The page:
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Aristotle on public relations

2 March 2013

So many people’s reputation is under threat these days — from bankers to cardinals to the Lib Dem peer Lord Rennard — that one imagines reputation management agencies, online or… Read more

Hacks vs spads

23 February 2013

A senior civil servant in the Department of Education, having lost a case for ‘bullying’ brought against its special advisers, took her grievance to a tribunal and was promptly awarded… Read more

The Stoic stiff upper lip

16 February 2013

Last week, Stoics applauded the idea that the doctor might in certain situations give the patient a book, not a pill, on the grounds that thinking rationally solved all personal… Read more

Stoicism at the doctor’s

9 February 2013

It has been proposed that, to deal with certain sorts of emotional problems for which we go to the doctor, we should be given an improving book to read. Quite… Read more

Socrates vs Rod Liddle

2 February 2013

Last week Rod Liddle suggested that on Question Time the Cambridge classicist Professor Mary Beard did not distinguish herself on the subject of immigration, and concluded that the BBC hired… Read more

Socrates on career advice

19 January 2013

Young girls are constantly being told that they will have failed unless they get a top job as prime minister, CEO of a Footsie company, rocket scientist or cutting-edge TV… Read more

Fatbusters

12 January 2013

The government is having its annual fit about the fat. In the ancient world, most of the population worked the land, while aristocrats kept trim in the gymnasia. Only the… Read more

Seneca on the Church of England

5 January 2013

Justin Welby, the new Archbishop of Canterbury, may have to confront this year the possible break-up of the world-wide Anglican communion. Perhaps the splendid letter from Seneca the Younger (AD… Read more

Rome vs the EU

29 December 2012

On the eve of the first day of 2002, when the euro became the official EU currency, this column turned to Tacitus for its judgment: ‘the ignorant called it civilisation:… Read more

A woman’s place in Homer

15 December 2012

Christmas is the time in the church calendar when Woman-as-Mother comes into supreme prominence. But in classical literature, Women-as-Anything never seem to enjoy much of a press, being either ignored… Read more

Classical press regulation

8 December 2012

Forget Leveson. If the press, always keen to be above the law, must remain free of state control (and it must), it cannot expect state protection. It must be prepared… Read more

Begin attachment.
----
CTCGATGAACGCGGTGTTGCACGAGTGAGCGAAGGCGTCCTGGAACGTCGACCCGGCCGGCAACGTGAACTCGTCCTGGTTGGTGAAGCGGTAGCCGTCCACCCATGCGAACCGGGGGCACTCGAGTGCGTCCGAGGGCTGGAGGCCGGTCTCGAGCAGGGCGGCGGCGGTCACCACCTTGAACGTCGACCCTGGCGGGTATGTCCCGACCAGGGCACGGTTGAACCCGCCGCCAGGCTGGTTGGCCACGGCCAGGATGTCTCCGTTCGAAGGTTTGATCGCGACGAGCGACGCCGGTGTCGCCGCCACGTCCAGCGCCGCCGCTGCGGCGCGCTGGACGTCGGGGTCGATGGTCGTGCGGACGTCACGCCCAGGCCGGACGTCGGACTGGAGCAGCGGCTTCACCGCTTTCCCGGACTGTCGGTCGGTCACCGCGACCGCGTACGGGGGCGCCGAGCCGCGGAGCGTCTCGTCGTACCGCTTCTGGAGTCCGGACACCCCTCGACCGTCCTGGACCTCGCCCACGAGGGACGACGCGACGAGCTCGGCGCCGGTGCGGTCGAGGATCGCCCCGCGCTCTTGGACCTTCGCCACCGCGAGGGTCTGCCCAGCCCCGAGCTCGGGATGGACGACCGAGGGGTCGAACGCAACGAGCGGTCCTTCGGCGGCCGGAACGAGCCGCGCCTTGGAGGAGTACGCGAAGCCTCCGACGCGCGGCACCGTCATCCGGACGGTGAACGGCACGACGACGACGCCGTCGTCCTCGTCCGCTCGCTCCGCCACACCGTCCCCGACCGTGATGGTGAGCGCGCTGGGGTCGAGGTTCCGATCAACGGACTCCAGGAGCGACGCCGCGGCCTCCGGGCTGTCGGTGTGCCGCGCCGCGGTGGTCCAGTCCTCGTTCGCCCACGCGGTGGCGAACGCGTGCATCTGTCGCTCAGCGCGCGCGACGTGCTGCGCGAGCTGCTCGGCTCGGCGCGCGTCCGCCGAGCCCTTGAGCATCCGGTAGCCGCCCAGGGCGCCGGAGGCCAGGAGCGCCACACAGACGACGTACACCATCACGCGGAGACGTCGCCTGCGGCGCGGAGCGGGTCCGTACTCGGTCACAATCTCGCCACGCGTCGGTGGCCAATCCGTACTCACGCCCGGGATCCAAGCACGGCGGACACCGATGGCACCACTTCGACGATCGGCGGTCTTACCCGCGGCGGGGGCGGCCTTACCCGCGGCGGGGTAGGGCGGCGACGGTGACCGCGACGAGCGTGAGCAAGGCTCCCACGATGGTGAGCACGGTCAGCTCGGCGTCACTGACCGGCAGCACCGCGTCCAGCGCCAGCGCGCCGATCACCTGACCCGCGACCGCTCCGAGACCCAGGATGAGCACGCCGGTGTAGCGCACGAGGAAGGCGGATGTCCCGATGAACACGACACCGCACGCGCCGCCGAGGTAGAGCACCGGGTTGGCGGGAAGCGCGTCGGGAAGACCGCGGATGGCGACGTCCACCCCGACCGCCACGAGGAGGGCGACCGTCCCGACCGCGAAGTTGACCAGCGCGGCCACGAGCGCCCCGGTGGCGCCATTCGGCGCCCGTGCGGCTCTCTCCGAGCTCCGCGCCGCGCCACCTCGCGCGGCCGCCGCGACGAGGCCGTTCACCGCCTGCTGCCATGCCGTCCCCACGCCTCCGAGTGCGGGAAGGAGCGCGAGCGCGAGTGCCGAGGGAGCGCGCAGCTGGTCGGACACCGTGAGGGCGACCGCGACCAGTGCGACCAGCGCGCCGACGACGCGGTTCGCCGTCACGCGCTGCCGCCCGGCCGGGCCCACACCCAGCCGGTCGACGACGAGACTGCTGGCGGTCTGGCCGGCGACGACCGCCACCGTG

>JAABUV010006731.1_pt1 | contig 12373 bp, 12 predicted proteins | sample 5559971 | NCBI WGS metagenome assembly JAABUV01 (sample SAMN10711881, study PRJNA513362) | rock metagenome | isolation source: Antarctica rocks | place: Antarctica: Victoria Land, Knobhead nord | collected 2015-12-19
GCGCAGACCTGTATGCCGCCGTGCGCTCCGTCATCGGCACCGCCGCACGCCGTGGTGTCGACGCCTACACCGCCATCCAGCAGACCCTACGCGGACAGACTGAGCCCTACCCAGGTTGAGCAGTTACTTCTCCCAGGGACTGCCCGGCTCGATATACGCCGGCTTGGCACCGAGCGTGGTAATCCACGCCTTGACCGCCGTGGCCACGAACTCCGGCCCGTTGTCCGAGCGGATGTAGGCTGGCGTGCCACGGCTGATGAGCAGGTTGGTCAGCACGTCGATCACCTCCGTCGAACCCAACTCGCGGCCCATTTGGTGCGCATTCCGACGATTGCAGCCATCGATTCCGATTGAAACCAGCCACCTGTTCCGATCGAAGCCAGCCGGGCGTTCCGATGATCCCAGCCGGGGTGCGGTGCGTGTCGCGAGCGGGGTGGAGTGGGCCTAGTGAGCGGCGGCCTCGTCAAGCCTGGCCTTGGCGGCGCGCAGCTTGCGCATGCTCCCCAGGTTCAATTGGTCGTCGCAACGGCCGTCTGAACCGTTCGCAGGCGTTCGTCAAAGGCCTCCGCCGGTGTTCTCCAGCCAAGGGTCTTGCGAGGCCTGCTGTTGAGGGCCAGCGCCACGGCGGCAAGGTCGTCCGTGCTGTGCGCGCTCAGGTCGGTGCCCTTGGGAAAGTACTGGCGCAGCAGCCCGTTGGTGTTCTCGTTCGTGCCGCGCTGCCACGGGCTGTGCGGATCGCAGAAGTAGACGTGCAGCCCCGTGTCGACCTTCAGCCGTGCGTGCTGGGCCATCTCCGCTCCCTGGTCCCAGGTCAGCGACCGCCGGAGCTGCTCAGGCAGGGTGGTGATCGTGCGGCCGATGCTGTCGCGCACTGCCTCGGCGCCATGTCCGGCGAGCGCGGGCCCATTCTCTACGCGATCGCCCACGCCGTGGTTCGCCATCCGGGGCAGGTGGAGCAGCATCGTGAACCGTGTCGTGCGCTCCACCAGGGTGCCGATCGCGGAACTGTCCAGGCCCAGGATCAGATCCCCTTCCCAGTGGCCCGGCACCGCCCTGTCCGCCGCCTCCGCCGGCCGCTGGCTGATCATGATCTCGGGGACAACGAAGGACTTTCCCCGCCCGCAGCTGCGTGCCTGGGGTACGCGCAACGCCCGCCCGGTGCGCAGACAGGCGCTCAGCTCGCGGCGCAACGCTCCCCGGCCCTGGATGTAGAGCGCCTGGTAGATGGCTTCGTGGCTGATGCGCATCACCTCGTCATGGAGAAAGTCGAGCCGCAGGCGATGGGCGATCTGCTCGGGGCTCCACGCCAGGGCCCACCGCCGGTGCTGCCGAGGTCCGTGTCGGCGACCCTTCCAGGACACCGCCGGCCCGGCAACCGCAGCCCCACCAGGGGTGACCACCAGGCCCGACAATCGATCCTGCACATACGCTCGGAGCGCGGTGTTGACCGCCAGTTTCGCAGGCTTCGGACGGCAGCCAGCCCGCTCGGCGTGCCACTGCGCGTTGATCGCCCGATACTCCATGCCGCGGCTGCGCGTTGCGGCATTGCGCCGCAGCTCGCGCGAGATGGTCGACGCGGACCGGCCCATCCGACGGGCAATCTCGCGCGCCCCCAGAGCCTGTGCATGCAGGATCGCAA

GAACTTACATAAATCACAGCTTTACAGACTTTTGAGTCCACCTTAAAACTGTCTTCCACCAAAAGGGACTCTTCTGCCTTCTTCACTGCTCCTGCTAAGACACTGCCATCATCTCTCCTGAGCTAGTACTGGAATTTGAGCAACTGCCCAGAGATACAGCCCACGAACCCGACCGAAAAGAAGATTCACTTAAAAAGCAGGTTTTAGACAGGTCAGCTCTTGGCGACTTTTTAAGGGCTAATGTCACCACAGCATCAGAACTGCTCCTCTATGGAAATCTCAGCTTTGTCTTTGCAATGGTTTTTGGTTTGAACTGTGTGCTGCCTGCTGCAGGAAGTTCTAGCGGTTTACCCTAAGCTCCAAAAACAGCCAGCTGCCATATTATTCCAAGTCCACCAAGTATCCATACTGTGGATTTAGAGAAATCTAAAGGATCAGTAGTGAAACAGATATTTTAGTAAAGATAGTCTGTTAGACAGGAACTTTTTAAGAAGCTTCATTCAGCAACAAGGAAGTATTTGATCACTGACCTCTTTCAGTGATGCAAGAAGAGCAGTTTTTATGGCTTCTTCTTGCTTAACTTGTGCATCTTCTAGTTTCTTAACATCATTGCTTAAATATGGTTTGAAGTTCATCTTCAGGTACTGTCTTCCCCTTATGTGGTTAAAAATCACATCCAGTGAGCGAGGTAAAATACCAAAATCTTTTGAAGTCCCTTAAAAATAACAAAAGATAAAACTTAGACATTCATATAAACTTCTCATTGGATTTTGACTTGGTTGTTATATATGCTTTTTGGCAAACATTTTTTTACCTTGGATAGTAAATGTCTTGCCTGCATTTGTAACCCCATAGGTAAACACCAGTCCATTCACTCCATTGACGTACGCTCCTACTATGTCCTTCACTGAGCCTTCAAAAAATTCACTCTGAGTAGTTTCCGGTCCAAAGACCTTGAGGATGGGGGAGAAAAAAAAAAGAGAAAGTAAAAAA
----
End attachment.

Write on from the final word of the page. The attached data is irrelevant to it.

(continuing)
Democracy and the C of E

1 December 2012

By refusing to consecrate women as bishops, the C of E has failed in the eyes of all its Revd Lucys and Giles to fulfil its sacred calling of acquiescence… Read more

Athenians on voting fatigue

24 November 2012

‘Politics is polarised’ intoned the chatterati after the Obama-Romney race to the White House. ‘Sick of party politics’ said the people after the elections for Police and Crime Commissioners. Ancient… Read more

Aristotle on Entwistle

17 November 2012

George Entwistle accounted himself ‘honourable’ as he resigned his position as head of the BBC, and Lord Patten joined in the applause. It was as if Entwistle thought he deserved… Read more

Hesiod on work and welfare

10 November 2012

Job, jobs, jobs: no political party can talk of much else. But the concept of the ‘job’ and the ‘wage’ emerges out of the Industrial Revolution. What of worlds where… Read more

Punishment and retribution

27 October 2012

Prime Minister Cameron has argued that ‘retribution [against criminals] is not a dirty word’ and ‘punishment is what offenders both deserve and need’. Many ancients would have keenly agreed. Ancient… Read more

Provoking war

20 October 2012

The Pacific countries have tended to look to the USA for protection in territorial disputes and general security, stimulating their peaceful economic expansion. But the more powerful China becomes, the… Read more

Cicero on public emotion

13 October 2012

If Ian Hislop in his new TV series is right, the English up to the 19th century were a bunch of softies. It was from studying the Romans, among others,… Read more

Livy on wealth taxes

6 October 2012

The ancient Greek example has already shown the Lib Dems how to enact the Mansion Tax. Now the Romans must step in to explain how to bring about the full-blown… Read more

A tribune of the people

29 September 2012

All the foul-mouthed effing and blinding by Andrew Mitchell did not worry the copper, only his use of the word ‘pleb’. Quite right too: who could be more plebeian than… Read more

European funding

22 September 2012

To prop up the euro, a German court has agreed to allow Germany to fund the European Central Bank (ECB) so that it can bail out failing states. But it… Read more

The Athenians’ mansion tax

15 September 2012

Ed Balls, the shadow chancellor, has said he may support Nick Clegg’s suggestion of a mansion tax. All houses worth more than £2 million will annually pour a certain percentage of… Read more

Socrates on Paralympians

8 September 2012

It has taken the Paralympians to object to the gushing epithets that the media lard all over them: ‘brave’, ‘courageous’, ‘heroic’ and so on. They are, in fact, no different… Read more

Cicero on Prince Harry

1 September 2012

Personal privacy in the modern sense became a cause in the USA in the late 19th century, with the massive expansion of newsprint and the development of cameras and professional… Read more

Vitruvius on rail franchising

25 August 2012

Ever since nationalisation was invented in the 19th century, private franchising (e.g. the West Coast Main Line) has raised the question: why should private business profit from a public service which the state ‘should’… Read more